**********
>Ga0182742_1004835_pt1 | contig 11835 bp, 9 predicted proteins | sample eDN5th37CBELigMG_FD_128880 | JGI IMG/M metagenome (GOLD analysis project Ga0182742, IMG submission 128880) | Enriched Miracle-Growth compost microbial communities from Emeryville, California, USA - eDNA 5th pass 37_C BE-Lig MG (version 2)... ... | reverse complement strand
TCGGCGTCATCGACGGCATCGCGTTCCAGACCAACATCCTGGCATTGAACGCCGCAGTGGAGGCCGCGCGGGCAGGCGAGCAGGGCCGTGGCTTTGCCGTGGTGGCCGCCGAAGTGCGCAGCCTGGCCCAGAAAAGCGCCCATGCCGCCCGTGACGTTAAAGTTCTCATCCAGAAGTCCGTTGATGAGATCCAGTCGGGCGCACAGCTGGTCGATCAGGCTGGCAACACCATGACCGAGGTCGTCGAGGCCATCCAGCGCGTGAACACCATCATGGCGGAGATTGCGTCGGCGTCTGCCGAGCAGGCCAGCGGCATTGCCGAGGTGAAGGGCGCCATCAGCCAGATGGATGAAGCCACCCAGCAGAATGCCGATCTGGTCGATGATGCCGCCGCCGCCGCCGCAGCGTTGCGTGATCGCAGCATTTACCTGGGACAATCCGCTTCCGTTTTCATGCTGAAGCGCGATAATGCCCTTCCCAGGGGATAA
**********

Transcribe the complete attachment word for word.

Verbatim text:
>Ga0182742_1004835_pt1 | contig 11835 bp, 9 predicted proteins | sample eDN5th37CBELigMG_FD_128880 | JGI IMG/M metagenome (GOLD analysis project Ga0182742, IMG submission 128880) | Enriched Miracle-Growth compost microbial communities from Emeryville, California, USA - eDNA 5th pass 37_C BE-Lig MG (version 2)... ... | reverse complement strand
TCGGCGTCATCGACGGCATCGCGTTCCAGACCAACATCCTGGCATTGAACGCCGCAGTGGAGGCCGCGCGGGCAGGCGAGCAGGGCCGTGGCTTTGCCGTGGTGGCCGCCGAAGTGCGCAGCCTGGCCCAGAAAAGCGCCCATGCCGCCCGTGACGTTAAAGTTCTCATCCAGAAGTCCGTTGATGAGATCCAGTCGGGCGCACAGCTGGTCGATCAGGCTGGCAACACCATGACCGAGGTCGTCGAGGCCATCCAGCGCGTGAACACCATCATGGCGGAGATTGCGTCGGCGTCTGCCGAGCAGGCCAGCGGCATTGCCGAGGTGAAGGGCGCCATCAGCCAGATGGATGAAGCCACCCAGCAGAATGCCGATCTGGTCGATGATGCCGCCGCCGCCGCCGCAGCGTTGCGTGATCGCAGCATTTACCTGGGACAATCCGCTTCCGTTTTCATGCTGAAGCGCGATAATGCCCTTCCCAGGGGATAA